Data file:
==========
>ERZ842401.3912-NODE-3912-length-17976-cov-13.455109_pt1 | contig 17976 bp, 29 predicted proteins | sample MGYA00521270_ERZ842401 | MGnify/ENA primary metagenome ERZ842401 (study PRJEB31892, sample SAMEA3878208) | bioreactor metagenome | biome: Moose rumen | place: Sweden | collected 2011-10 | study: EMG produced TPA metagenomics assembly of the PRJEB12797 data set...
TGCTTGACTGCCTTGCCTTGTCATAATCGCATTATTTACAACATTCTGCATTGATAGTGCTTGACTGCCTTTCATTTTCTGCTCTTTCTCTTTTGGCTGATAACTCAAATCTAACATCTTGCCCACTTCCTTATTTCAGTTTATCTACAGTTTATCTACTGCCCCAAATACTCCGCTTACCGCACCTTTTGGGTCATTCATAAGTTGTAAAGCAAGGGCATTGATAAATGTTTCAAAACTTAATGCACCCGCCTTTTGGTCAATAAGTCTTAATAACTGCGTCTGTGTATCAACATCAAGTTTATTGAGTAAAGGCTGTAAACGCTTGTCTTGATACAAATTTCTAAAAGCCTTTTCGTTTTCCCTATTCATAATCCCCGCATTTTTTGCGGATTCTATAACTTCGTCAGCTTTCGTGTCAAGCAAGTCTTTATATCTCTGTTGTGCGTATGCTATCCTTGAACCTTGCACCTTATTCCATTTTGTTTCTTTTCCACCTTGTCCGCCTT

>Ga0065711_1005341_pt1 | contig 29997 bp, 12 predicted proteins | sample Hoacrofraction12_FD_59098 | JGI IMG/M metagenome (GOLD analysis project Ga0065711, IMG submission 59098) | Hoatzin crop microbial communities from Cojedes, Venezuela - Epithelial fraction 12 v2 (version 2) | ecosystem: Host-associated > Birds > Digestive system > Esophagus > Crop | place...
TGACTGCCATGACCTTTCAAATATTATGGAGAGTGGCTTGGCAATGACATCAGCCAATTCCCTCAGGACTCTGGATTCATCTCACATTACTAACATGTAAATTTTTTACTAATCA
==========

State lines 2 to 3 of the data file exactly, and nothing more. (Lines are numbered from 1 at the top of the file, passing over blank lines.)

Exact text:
TGCTTGACTGCCTTGCCTTGTCATAATCGCATTATTTACAACATTCTGCATTGATAGTGCTTGACTGCCTTTCATTTTCTGCTCTTTCTCTTTTGGCTGATAACTCAAATCTAACATCTTGCCCACTTCCTTATTTCAGTTTATCTACAGTTTATCTACTGCCCCAAATACTCCGCTTACCGCACCTTTTGGGTCATTCATAAGTTGTAAAGCAAGGGCATTGATAAATGTTTCAAAACTTAATGCACCCGCCTTTTGGTCAATAAGTCTTAATAACTGCGTCTGTGTATCAACATCAAGTTTATTGAGTAAAGGCTGTAAACGCTTGTCTTGATACAAATTTCTAAAAGCCTTTTCGTTTTCCCTATTCATAATCCCCGCATTTTTTGCGGATTCTATAACTTCGTCAGCTTTCGTGTCAAGCAAGTCTTTATATCTCTGTTGTGCGTATGCTATCCTTGAACCTTGCACCTTATTCCATTTTGTTTCTTTTCCACCTTGTCCGCCTT

>Ga0065711_1005341_pt1 | contig 29997 bp, 12 predicted proteins | sample Hoacrofraction12_FD_59098 | JGI IMG/M metagenome (GOLD analysis project Ga0065711, IMG submission 59098) | Hoatzin crop microbial communities from Cojedes, Venezuela - Epithelial fraction 12 v2 (version 2) | ecosystem: Host-associated > Birds > Digestive system > Esophagus > Crop | place...